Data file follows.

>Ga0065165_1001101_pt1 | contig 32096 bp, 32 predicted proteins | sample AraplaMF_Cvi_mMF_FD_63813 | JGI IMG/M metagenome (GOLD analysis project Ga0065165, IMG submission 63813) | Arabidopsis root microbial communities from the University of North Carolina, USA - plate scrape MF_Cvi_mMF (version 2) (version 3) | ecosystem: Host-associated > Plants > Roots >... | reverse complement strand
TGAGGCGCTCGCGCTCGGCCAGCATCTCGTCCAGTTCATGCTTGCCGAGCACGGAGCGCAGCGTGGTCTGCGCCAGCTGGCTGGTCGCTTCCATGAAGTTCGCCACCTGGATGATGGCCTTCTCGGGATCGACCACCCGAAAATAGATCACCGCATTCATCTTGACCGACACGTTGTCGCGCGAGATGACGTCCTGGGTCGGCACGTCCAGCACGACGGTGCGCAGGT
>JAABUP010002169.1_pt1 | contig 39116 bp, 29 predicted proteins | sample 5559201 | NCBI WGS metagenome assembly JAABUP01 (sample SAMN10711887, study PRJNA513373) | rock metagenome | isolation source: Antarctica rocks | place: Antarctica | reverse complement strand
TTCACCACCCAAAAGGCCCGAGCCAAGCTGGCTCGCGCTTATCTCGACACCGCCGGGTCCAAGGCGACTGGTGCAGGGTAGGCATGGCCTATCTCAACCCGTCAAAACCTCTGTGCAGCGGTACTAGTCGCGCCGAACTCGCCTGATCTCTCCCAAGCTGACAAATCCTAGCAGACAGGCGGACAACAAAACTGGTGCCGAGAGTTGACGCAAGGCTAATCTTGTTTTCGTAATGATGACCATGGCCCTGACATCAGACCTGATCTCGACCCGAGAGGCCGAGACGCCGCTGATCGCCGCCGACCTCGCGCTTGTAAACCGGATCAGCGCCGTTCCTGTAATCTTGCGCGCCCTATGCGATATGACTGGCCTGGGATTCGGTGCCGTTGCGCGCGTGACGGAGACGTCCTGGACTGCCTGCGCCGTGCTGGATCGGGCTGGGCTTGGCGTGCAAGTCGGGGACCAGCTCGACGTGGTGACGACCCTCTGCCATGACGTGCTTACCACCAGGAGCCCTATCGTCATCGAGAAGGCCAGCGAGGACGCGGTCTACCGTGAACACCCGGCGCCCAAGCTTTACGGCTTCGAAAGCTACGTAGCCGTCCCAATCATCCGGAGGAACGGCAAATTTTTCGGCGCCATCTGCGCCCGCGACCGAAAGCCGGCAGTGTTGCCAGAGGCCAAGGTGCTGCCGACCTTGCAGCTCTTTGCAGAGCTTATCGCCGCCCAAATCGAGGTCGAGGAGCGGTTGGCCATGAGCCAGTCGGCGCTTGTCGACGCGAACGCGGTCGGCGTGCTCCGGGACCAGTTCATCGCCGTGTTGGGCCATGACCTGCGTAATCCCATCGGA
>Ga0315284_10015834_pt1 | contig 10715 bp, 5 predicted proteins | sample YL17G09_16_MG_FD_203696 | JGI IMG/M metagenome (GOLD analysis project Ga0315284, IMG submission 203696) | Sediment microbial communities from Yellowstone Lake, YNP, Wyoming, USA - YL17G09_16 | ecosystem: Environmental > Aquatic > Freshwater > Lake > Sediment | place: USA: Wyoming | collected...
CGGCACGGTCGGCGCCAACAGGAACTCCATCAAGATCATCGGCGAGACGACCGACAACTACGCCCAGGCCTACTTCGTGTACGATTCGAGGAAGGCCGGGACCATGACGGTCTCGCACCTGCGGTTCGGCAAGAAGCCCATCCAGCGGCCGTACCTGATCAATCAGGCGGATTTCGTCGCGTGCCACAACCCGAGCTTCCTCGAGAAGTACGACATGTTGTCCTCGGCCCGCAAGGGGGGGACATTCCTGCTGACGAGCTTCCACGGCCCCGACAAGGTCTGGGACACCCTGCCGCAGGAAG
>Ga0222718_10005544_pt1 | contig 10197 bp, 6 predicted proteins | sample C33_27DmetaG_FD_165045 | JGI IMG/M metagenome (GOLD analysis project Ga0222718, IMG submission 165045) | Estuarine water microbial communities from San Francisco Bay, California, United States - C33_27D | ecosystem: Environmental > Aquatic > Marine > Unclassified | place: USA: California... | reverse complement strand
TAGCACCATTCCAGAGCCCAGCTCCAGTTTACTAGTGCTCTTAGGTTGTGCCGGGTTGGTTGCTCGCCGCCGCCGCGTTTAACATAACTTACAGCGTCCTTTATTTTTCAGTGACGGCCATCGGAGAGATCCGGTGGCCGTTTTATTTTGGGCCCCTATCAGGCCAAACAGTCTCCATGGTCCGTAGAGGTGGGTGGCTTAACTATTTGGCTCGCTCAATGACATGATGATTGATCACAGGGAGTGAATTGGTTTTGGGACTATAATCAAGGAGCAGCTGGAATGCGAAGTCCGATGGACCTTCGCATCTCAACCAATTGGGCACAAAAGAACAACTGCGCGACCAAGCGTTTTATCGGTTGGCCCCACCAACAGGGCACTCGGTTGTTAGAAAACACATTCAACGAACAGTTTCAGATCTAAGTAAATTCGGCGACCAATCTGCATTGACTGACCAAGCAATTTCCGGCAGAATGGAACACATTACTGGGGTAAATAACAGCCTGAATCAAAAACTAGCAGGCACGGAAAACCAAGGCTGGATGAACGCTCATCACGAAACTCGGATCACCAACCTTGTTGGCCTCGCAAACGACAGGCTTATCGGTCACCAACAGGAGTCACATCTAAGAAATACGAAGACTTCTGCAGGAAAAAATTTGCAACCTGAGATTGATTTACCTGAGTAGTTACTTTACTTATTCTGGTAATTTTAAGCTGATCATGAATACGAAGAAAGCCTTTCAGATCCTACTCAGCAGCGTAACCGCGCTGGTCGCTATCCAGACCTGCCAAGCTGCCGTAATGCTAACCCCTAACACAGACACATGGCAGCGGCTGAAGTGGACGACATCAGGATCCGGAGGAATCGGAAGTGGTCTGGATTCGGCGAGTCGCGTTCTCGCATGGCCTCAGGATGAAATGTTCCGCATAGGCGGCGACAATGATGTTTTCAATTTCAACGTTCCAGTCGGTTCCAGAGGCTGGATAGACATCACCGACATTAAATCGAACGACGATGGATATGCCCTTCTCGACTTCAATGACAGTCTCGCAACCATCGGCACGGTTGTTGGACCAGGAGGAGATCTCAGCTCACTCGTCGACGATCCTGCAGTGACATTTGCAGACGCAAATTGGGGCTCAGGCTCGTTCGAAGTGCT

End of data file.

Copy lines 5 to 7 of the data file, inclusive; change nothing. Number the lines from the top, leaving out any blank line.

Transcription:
>Ga0315284_10015834_pt1 | contig 10715 bp, 5 predicted proteins | sample YL17G09_16_MG_FD_203696 | JGI IMG/M metagenome (GOLD analysis project Ga0315284, IMG submission 203696) | Sediment microbial communities from Yellowstone Lake, YNP, Wyoming, USA - YL17G09_16 | ecosystem: Environmental > Aquatic > Freshwater > Lake > Sediment | place: USA: Wyoming | collected...
CGGCACGGTCGGCGCCAACAGGAACTCCATCAAGATCATCGGCGAGACGACCGACAACTACGCCCAGGCCTACTTCGTGTACGATTCGAGGAAGGCCGGGACCATGACGGTCTCGCACCTGCGGTTCGGCAAGAAGCCCATCCAGCGGCCGTACCTGATCAATCAGGCGGATTTCGTCGCGTGCCACAACCCGAGCTTCCTCGAGAAGTACGACATGTTGTCCTCGGCCCGCAAGGGGGGGACATTCCTGCTGACGAGCTTCCACGGCCCCGACAAGGTCTGGGACACCCTGCCGCAGGAAG
>Ga0222718_10005544_pt1 | contig 10197 bp, 6 predicted proteins | sample C33_27DmetaG_FD_165045 | JGI IMG/M metagenome (GOLD analysis project Ga0222718, IMG submission 165045) | Estuarine water microbial communities from San Francisco Bay, California, United States - C33_27D | ecosystem: Environmental > Aquatic > Marine > Unclassified | place: USA: California... | reverse complement strand